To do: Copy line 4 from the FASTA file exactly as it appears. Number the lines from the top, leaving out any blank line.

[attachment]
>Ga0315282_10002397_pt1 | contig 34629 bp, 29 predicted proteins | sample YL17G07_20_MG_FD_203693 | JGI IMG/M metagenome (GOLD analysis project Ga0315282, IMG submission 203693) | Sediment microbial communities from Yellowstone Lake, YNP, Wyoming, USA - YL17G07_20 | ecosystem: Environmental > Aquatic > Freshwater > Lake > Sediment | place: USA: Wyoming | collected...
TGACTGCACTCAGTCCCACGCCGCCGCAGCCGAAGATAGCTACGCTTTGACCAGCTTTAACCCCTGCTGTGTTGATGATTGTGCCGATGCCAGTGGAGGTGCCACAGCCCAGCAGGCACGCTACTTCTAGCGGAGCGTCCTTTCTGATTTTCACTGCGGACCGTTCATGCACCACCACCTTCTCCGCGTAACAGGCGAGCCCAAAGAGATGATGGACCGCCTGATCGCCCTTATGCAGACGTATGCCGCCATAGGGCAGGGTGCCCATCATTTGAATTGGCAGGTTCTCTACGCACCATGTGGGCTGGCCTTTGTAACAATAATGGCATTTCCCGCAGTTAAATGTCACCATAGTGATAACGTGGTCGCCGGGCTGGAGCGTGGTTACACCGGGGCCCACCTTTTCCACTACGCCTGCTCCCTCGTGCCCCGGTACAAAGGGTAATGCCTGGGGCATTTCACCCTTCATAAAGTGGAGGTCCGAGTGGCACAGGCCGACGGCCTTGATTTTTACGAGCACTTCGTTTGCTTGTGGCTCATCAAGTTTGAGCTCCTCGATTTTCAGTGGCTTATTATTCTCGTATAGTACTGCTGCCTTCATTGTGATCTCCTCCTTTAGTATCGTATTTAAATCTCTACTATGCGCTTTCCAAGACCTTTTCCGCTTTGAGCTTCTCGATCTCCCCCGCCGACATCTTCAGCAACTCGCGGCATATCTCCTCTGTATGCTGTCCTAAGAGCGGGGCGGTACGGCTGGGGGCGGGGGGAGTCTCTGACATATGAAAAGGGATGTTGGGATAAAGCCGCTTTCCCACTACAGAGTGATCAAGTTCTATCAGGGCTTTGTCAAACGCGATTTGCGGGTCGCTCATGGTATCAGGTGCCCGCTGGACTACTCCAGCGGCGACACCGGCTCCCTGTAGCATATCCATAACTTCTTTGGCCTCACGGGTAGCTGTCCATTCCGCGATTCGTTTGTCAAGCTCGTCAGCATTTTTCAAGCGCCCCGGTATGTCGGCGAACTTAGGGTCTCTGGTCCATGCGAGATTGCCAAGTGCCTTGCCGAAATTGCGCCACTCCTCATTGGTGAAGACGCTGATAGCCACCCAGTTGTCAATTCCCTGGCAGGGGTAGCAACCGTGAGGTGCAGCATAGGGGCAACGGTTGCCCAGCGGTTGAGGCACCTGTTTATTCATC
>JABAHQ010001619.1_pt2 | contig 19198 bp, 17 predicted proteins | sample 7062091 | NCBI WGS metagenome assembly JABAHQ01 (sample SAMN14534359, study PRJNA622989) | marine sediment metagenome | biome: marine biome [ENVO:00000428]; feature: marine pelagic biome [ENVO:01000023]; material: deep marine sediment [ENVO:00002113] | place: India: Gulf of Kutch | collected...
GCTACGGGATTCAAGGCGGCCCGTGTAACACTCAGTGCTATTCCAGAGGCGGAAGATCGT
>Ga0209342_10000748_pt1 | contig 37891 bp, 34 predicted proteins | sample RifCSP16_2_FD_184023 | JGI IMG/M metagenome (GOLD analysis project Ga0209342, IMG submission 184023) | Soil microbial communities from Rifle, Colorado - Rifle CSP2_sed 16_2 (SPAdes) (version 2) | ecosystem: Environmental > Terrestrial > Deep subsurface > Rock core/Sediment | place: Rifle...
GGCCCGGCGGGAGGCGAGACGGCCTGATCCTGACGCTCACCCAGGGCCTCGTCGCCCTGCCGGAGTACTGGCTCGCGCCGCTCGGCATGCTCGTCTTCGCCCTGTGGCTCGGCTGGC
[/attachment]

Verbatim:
GCTACGGGATTCAAGGCGGCCCGTGTAACACTCAGTGCTATTCCAGAGGCGGAAGATCGT